Antonín DVOŘÁK (1841-1904)
Symphonic Variations, Op.78, B70 (1877) [21:21]
Slavonic Rhapsodies, Op.45/1-3, B86 (1878) [39:07]
PKF Prague Philharmonic/Jakub Hrůša
rec. Forum Karlín, Prague, Czech Republic, January 2015. DDD/DSD
PENTATONE PTC5186554 SACD [60:28]
Reviewed as 24/96 download with pdf booklet from eclassical.com.
This is the third part of Pentatone’s trilogy of Dvořák recordings from the PKF Prague Philharmonic and Jakub Hrůša. The earlier releases were of the Cello Concerto (PTC5186488, with Lalo: Recording of the Month – review) and five Overtures (PTC5186532 – review). He has also recorded very fine accounts of the ‘American’ Suite in A (SU38822, with Josef Suk Serenade and Scherzo Fantastique), the Dvořák and Suk Serenades (SU39322) and the Czech Suite, Polonaise and Waltzes (SU38672) for Supraphon.
Those earlier Pentatone releases met with very different responses here on MusicWeb, with the Cello Concerto becoming not only Recording of the Month but also Recording of the Year, while Dan Morgan thought the overtures dispiriting and lacking in personality – review. De gustibus non est disputandum: I made the overture album my Recording of the Month: life-enhancing music with performances to match any that I’ve heard – Download News 2016/3.
I included the likes of Karel Ančerl and Vaclav Talich in comparing the overtures and it’s those two doyens of the Czech repertoire that I had in mind for the Symphonic Variations but as neither of these remains available I turned to adopted Czech Sir Charles Mackerras, with the LPO on their own label, with Symphony No.8 – review – DL News August 2011/2 – or on Supraphon (SU40412: Life with Czech Music: Smetana and Dvořák, 6 CDs for around £30 but on offer as I write for £21.61). The latter was my Bargain of Bargains in Download News 2013/10 but all good things must end and the 7digital download has now risen from £7.99 to a ridiculous £49.99. Even the Qobuz download is not very attractively priced at £27.99 but at least it comes with the booklet.
Mackerras conducts the Czech Philharmonic and that fits what the title page of the score specifies: Symphonische Variationen über ein Originalthema für grosses Orchester (Symphonic Variations on an original theme for large orchestra – my emphasis). Much as I thought that the overtures in no way suffered from the smaller PRK orchestra, I did find some lack of weight this time right from the opening statement of the theme. The smaller forces do allow Hrůša to adopt a slightly faster tempo overall than Mackerras on either of his recordings but the music loses a little of its character in the process and I found myself less engaged than usual with one of my favourite works, though the ebullient account of the finale made up to a considerable extent.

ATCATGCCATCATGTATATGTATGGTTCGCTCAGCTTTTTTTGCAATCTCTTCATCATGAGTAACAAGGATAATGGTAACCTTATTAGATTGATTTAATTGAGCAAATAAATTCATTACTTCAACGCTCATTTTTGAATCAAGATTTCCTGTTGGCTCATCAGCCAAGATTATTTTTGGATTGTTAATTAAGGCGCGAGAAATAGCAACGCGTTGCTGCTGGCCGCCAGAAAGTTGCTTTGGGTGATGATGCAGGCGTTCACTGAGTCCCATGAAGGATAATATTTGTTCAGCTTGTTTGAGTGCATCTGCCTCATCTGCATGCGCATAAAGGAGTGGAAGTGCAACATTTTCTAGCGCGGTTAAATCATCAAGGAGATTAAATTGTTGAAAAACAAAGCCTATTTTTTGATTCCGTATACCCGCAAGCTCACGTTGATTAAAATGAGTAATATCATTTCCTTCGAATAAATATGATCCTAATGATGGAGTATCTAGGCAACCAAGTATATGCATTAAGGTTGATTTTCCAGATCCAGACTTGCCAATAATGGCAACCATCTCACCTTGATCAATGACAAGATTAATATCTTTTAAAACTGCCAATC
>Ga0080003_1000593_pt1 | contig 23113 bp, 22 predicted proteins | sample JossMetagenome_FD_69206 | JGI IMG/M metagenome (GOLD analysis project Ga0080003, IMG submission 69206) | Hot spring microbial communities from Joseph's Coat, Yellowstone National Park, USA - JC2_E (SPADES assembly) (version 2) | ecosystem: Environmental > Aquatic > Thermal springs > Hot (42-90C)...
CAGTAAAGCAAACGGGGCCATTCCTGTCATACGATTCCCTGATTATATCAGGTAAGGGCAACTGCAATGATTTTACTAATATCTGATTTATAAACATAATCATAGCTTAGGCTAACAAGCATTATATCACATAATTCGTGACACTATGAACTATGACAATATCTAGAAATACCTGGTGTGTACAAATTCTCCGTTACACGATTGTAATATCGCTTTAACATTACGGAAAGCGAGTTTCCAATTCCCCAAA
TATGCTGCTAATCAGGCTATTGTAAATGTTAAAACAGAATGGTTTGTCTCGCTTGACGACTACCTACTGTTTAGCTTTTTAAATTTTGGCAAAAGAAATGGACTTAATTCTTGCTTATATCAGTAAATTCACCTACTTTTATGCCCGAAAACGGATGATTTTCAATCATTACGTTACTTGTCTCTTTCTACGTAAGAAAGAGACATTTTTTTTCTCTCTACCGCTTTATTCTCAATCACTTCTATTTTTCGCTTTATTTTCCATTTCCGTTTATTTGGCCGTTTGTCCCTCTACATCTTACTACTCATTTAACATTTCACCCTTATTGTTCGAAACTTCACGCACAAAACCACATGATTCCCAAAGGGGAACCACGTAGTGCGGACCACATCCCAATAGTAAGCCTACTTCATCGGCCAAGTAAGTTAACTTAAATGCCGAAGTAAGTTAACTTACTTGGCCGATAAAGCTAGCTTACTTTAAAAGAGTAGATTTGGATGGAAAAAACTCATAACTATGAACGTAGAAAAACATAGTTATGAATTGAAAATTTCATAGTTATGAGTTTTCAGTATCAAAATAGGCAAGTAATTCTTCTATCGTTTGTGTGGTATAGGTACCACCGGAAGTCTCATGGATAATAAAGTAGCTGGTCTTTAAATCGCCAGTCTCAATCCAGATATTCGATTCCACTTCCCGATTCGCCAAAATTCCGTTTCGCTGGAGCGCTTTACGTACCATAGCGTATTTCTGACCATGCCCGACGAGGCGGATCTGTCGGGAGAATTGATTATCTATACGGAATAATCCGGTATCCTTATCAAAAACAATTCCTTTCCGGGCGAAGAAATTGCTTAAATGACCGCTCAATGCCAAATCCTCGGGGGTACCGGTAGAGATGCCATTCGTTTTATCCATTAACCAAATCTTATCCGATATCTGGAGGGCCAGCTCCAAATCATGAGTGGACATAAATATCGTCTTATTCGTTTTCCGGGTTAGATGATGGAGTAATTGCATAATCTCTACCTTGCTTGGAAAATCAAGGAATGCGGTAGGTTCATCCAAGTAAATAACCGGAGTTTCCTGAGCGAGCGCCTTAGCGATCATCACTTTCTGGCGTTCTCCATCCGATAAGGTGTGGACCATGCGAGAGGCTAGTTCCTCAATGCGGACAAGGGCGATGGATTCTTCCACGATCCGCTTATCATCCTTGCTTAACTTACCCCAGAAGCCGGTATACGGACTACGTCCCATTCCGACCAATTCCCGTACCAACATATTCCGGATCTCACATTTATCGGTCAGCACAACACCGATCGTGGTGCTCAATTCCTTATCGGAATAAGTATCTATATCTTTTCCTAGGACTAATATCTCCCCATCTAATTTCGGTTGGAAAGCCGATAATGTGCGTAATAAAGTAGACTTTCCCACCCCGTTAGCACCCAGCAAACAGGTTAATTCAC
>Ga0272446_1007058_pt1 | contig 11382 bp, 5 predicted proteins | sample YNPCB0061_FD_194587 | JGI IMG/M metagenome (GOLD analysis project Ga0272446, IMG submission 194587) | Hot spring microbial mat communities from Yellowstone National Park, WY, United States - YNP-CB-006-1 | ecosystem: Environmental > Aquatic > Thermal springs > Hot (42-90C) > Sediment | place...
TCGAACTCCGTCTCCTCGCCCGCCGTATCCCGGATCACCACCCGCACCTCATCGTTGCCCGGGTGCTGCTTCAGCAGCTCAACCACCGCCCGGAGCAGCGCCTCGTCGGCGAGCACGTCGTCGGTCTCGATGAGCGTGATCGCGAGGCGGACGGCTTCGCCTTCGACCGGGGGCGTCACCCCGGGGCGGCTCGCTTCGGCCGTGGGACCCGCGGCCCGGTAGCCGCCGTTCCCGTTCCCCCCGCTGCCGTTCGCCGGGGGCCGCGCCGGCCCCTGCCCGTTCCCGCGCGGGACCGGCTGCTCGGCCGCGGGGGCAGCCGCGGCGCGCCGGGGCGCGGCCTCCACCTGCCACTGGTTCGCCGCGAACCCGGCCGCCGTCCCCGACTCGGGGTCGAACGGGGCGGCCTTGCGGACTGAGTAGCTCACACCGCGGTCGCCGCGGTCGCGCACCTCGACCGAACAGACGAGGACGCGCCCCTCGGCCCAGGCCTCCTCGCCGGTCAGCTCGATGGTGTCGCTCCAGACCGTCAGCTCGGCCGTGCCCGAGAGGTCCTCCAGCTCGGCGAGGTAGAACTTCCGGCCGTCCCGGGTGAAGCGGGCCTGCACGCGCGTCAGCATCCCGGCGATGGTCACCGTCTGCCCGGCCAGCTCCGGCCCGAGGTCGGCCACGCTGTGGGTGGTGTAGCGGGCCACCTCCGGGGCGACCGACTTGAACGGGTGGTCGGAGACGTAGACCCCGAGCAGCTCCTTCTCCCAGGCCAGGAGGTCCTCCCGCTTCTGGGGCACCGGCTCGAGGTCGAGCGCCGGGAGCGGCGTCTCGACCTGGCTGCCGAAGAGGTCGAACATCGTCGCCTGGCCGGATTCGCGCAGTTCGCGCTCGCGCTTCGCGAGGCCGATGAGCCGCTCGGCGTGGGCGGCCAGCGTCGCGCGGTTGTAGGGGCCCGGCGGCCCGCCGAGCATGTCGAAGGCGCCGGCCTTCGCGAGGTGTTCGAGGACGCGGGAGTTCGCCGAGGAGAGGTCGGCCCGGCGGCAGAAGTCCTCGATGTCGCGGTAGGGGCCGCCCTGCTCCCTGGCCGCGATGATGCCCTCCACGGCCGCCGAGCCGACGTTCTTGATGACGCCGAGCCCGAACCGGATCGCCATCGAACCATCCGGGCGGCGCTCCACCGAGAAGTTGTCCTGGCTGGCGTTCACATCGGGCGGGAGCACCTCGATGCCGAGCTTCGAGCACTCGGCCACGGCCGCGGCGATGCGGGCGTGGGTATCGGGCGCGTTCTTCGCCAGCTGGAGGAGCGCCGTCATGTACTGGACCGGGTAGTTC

The Slavonic Rhapsodies fare much better than the Variations, with lively but affectionate performances which held my attention and enjoyment right up to the ending of No.3. The rousing account of that Rhapsody and the delicate treatment of its final chords exemplify these performances. As the Rhapsodies account for more than half of the programme you may think it worth accepting a slightly less than top-rate Variations as a small price to pay, especially as competition is far less fierce in the Rhapsodies. Of single-CD versions only Libor Pešek on Naxos 8.550610 and Tomaš Brauner on Arco Diva UP0171-2 031 – review – present a real challenge. Both these are coupled with Rhapsody in a minor and the Arco Diva is available from MusicWeb at an attractive price. Any one of these, Hrůša, Pešek or Brauner, would make a fine addition to a Dvořák collection which already contains the basics. Those basics would include the New World Symphony and at least its two predecessors plus the Slavonic Dances.
I listened to the streamed version from Qobuz, who also offer the booklet, while the eclassical was downloading. Good as that sounds, the 24-bit download is superior. Unlikely as it may seem, I actually liked the Symphonic Variations rather more in the higher format – no doubt because the performance had begun to grow on me, though the better quality may have helped. At present the 24-bit costs the same as 16-bit ($10.88) but even when that rises by about 50% it’s still attractively priced, though less so for post-Brexit UK purchasers.
In the booklet Hrůša writes of his love of Dvořák and of his belief that the Slavonic Rhapsodies deserve to be valued ‘right alongside his Slavonic Dances’. Without going quite that far I agree that he gives very persuasive accounts of the Rhapsodies. If the performance of the Symphonic Variations is not quite of the same quality, it certainly doesn’t put this recording out of the running. It joins the Naxos and Arco Diva recordings as my top choice for the Slavonic Rhapsodies.
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